Another reason for my vent is I recently finished reading a book called “Reclaim your Life from IBS” by Melissa G. Hunt, PhD, which I have referenced a few times in my past articles. Overall, I believe the book made some great points, and I learned some new things about IBS from reading it. For instance, I have made references about visceral hypersensitivity, which is something new I learned from reading the book, and it helped me gain a better understanding of my pain and what is going on internally. However, I must admit that there were some parts of the book I didn’t agree with. While reading further in the book, the author has a section where she tries to “help” IBS patients gain a different perspective about their condition. For example, she tells us not to “catastrophize your GI symptoms” and that supposedly “all people – normal, healthy people – have GI sensations and symptoms from time to time. It’s not that big of a deal.” (pg. 137). I literally had to read that page over and over again just so that I didn’t take anything out of context. To be honest when I read it, my heart sank. I guess I could assume her intention was good, but since I don’t know her personally, I can only take what’s in front of me. I feel like her statements were insensitive and not fully knowledgeable, especially since she does not suffer from the chronic illness herself. I was caught by surprise when I read that section of Melissa’s book because until then, her every word resonated with me. I don’t want to blow that section out of proportion because, overall, her book had a lot of good and valid information. However, the reason why that part hit a nerve for me is because that is the very mindset I try to fight against for the sake of the IBS community. Demeaning our pain by comparing IBS to more life-threatening conditions makes others assume that everyone can handle IBS pain the same, or even that everyone with IBS experiences the condition the exact same way. In my opinion, this outlook should not come from any doctor or health expert, but unfortunately for some it does.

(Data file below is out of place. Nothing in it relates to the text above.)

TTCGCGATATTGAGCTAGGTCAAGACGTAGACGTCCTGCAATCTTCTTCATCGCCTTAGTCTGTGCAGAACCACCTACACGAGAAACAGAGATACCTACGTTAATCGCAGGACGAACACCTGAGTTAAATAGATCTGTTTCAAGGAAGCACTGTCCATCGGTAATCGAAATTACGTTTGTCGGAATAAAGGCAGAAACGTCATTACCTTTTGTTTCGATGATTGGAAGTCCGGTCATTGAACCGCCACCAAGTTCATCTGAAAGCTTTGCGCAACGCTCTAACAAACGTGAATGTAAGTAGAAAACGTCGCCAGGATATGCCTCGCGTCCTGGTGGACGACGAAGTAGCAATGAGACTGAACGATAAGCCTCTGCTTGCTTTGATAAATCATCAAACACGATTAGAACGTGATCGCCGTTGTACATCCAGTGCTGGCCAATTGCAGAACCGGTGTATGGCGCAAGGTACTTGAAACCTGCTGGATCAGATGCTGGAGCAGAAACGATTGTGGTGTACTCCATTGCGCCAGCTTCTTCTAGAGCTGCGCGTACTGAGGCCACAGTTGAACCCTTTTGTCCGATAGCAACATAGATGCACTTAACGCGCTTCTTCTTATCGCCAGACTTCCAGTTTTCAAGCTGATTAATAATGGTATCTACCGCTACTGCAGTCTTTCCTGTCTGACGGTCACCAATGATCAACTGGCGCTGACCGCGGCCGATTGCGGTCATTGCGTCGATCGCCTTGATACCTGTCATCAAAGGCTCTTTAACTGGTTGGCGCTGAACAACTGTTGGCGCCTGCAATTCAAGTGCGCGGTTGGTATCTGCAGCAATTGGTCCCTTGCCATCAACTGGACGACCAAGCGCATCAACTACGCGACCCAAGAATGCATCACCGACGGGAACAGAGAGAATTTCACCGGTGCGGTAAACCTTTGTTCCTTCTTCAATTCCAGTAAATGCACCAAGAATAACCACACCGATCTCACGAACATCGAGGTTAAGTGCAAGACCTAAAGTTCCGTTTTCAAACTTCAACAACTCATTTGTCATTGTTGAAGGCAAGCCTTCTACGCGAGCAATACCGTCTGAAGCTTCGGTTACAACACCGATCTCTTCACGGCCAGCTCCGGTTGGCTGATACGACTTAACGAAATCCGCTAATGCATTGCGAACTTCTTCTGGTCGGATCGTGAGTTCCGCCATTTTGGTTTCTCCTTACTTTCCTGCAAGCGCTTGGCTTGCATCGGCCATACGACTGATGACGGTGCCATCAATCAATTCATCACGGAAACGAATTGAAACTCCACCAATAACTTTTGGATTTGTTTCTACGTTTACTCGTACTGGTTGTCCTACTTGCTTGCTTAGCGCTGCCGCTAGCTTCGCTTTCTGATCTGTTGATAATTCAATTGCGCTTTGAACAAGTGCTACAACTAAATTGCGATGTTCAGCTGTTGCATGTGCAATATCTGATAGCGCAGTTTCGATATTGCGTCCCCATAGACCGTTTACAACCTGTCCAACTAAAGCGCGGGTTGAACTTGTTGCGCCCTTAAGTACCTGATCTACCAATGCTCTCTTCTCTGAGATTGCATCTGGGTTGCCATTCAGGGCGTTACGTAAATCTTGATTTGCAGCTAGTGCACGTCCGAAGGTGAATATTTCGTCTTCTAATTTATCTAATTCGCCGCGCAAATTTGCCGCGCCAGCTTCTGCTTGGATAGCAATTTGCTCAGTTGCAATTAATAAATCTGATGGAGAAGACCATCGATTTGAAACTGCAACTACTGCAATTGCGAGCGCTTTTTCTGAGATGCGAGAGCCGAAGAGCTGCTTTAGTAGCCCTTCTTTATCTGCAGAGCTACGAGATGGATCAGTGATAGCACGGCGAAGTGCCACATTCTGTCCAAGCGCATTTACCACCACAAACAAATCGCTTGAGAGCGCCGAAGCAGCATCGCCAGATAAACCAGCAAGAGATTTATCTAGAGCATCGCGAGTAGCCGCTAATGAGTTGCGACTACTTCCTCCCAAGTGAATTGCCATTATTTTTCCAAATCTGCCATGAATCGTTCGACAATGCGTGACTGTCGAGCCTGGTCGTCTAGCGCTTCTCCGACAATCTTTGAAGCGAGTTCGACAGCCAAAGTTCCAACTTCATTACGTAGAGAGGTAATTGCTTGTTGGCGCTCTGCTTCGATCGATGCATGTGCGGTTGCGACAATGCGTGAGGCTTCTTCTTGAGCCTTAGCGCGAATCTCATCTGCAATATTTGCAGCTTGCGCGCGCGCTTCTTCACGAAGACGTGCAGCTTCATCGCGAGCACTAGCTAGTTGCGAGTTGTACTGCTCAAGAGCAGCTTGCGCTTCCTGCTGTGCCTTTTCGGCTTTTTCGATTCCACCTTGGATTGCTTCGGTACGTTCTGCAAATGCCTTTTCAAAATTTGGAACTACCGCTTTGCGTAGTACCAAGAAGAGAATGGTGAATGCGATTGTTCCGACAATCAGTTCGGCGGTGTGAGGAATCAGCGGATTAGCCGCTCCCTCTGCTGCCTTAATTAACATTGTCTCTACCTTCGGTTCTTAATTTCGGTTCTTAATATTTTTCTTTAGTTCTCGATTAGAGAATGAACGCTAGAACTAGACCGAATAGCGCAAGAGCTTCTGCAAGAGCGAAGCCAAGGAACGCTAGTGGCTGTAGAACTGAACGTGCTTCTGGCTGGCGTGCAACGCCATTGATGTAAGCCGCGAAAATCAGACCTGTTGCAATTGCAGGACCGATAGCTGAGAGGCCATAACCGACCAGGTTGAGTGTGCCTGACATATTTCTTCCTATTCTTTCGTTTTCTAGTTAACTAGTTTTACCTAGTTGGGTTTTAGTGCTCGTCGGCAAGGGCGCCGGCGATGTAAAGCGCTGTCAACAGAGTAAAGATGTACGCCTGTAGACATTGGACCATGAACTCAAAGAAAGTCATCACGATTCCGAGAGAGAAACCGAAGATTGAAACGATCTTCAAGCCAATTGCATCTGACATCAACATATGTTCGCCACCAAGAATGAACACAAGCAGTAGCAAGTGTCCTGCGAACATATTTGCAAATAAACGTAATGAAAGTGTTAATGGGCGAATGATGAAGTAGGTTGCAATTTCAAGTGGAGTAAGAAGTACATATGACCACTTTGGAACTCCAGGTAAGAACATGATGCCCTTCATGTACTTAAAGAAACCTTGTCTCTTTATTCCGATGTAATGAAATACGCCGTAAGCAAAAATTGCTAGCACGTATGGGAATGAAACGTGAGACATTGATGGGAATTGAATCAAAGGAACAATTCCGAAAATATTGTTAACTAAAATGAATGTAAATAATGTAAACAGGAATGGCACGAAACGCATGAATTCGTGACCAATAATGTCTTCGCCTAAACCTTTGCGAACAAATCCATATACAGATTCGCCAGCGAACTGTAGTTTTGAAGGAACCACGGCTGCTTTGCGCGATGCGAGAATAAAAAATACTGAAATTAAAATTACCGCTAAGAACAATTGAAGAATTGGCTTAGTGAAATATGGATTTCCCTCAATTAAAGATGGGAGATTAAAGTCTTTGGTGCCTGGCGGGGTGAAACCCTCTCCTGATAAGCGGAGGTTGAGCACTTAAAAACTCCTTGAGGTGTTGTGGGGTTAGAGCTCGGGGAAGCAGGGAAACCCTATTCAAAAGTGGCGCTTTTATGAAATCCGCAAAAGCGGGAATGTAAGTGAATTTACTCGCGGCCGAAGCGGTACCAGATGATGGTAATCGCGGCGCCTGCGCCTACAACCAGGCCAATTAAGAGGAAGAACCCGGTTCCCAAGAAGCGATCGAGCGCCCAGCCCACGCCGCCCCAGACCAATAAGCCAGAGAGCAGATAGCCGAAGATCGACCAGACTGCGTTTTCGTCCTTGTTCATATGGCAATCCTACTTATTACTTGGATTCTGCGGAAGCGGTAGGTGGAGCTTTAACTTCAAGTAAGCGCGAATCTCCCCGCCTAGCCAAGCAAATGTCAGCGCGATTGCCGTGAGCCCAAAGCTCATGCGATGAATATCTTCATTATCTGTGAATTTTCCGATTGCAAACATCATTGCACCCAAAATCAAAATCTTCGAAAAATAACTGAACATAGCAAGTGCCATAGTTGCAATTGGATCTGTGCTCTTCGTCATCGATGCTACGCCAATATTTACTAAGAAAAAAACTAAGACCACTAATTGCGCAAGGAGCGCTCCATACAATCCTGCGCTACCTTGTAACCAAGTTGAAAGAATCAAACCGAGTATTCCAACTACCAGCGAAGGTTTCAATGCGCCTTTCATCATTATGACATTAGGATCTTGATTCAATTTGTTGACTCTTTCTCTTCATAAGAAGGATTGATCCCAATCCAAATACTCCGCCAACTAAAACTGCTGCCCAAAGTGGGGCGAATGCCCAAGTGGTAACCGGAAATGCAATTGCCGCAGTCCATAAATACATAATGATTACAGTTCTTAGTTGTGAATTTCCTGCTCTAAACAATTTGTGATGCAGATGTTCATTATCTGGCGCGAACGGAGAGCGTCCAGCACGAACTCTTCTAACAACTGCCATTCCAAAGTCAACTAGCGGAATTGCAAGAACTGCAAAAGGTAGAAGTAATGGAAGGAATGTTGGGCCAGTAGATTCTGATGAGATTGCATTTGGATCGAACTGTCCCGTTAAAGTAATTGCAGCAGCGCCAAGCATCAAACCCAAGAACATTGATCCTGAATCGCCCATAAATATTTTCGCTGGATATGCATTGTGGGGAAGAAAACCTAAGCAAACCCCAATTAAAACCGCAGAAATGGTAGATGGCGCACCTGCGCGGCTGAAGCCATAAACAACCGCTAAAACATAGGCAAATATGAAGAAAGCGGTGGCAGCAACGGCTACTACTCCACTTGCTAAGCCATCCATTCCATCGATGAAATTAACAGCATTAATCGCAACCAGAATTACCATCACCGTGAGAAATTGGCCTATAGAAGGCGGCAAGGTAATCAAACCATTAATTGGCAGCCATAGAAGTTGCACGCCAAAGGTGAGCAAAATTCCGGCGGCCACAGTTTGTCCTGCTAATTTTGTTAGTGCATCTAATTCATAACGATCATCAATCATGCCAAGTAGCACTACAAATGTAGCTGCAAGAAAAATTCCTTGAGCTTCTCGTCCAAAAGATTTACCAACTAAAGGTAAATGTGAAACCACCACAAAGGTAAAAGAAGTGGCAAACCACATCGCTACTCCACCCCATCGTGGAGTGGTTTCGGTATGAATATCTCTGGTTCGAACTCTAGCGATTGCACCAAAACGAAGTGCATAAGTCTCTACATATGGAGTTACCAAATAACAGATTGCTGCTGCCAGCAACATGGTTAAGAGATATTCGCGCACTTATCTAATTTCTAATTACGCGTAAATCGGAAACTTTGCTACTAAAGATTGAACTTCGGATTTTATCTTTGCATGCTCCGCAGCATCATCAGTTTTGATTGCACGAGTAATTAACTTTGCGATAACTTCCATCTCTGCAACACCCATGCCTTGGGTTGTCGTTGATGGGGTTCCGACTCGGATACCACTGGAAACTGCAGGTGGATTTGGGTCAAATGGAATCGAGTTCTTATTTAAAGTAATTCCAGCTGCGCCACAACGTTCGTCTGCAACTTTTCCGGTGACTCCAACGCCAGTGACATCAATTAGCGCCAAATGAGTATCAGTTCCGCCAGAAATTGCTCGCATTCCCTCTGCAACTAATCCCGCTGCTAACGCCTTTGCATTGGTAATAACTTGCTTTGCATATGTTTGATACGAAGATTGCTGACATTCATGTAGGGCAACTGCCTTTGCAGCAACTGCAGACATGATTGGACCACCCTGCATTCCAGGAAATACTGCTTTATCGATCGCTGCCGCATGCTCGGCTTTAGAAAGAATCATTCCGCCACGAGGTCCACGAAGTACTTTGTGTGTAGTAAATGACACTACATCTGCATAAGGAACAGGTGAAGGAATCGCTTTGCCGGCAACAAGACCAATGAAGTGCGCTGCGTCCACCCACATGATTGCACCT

Raising awareness